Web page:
Newsletter | Jan/Feb 2022

Editor's Note:

by Mui Ho

Many of our members are thinking about retirement, already into their retirement or determinedly un-retired. There are options. Retirement is a big transition in our lives. The unknown can be a bit scary because we have had a regular work life for thirty to forty years. We value our work, our contribution to society, our relationship with clients and consultants as well as our day to day working relationship with a group of colleagues. Losing all these, for many of us, can be rather devastating. Some of us worry about losing status or respect if we are no longer a partner in the firm or the CEO or the professor in the university. Since everyone's situation is different, there is no one good way to retire, but exploring options and planning ahead is the key for this transition. I am very glad that a few OWA members are sharing their thoughts on the subject in this issue of the newsletter.

My concept of retirement is a transition to fewer hours on architecture and more time on personal interests. I have always split my time between teaching and working as an architect, so when I retired from teaching in UC Berkeley in 2008 I was able to continue my architectural work but gradually reducing my work load. The transition was rather seamless. I will continue the pro bono work for the college in China that I have been involved with for the last 25 years. I am devoting more time to my garden, our farm in Napa, singing in our community chorus, numerous exercise groups, and volunteering in the community. Some activities unfortunately, are now relegated to zoom. I can also be more judicious in what architectural projects to take on. A small shophouse project in Pondicherry, India, allowed me to explore another part of the world and learned about a new place. I considered myself fortunate to have this combination of working and traveling.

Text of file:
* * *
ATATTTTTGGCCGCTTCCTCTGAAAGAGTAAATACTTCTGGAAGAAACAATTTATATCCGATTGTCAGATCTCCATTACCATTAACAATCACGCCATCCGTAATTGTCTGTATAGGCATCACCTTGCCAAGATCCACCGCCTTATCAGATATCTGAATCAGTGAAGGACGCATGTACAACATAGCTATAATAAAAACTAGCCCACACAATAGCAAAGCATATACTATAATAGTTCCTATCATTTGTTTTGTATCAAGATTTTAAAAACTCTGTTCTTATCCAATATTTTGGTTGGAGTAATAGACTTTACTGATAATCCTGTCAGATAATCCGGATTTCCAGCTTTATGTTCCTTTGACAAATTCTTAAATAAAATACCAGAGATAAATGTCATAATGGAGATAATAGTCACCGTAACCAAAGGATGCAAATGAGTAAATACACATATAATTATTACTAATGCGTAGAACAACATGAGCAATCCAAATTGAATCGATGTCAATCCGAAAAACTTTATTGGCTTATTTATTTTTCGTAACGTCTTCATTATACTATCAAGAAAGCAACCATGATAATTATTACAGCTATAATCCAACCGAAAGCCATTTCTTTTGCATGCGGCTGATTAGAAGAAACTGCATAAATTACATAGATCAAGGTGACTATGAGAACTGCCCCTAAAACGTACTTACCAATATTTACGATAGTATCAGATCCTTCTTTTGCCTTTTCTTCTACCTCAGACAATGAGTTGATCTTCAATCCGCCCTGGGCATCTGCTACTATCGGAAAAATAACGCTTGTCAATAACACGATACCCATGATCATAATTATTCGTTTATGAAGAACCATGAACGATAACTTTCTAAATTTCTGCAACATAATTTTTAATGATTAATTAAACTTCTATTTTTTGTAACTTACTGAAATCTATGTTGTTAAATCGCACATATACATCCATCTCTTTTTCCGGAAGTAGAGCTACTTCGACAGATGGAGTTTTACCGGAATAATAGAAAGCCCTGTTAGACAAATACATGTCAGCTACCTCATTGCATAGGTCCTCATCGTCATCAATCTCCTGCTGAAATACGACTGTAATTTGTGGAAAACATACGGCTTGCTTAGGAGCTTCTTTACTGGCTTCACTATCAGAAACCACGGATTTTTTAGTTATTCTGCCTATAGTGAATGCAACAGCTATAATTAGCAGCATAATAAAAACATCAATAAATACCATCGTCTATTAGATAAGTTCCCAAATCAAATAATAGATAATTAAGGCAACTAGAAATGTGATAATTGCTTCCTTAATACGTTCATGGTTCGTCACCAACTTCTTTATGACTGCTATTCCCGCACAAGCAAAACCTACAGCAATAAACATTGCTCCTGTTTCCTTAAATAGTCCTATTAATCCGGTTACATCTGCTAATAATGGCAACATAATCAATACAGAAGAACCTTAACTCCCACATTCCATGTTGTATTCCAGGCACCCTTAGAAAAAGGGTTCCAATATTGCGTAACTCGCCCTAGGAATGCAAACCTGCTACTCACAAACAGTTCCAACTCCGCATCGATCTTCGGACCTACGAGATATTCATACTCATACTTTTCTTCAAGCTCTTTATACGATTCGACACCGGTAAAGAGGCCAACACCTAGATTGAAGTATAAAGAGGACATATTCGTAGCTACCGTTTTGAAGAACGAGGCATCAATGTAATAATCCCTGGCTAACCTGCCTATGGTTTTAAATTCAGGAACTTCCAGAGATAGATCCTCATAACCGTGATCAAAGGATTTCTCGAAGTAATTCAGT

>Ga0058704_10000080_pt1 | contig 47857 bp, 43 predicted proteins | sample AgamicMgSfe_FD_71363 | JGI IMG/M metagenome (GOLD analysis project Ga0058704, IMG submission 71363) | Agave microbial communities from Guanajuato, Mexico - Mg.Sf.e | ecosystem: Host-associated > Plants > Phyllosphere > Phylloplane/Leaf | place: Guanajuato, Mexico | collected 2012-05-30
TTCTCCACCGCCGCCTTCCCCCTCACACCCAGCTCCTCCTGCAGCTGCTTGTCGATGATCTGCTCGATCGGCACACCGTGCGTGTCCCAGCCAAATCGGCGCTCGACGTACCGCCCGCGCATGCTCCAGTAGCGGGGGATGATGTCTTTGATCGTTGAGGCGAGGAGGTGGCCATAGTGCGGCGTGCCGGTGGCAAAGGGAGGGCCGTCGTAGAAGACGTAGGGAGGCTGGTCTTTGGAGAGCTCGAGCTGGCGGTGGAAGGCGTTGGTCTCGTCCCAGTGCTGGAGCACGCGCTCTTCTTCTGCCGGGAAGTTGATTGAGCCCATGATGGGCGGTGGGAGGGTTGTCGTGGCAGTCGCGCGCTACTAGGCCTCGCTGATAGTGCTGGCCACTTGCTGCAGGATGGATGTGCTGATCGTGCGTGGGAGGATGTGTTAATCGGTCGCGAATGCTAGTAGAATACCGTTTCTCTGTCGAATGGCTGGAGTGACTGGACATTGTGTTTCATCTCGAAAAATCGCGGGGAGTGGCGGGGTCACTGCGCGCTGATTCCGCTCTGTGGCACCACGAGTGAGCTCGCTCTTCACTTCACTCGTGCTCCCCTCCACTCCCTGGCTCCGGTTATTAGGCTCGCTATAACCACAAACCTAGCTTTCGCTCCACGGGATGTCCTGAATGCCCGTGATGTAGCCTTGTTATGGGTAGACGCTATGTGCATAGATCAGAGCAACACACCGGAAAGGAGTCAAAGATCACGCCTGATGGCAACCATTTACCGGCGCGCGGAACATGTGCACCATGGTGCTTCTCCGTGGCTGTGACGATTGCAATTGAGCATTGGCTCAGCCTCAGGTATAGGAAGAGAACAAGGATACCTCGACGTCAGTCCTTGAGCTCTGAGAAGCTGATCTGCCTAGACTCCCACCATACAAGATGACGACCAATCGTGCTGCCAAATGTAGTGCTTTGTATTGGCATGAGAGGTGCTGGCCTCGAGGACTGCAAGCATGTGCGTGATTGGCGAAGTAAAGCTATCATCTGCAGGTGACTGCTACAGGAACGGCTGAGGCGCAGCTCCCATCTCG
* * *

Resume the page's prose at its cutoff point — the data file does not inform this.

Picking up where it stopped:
The side benefit of having projects in Asia was that it allowed me to combine visiting family in Hong Kong with work. Unfortunately, with the pandemic, I have not been to my job site in China for two years and have yet to see the latest finished academic building.

I would love to hear more from our membership on how many of us transition into a different phase of our life.

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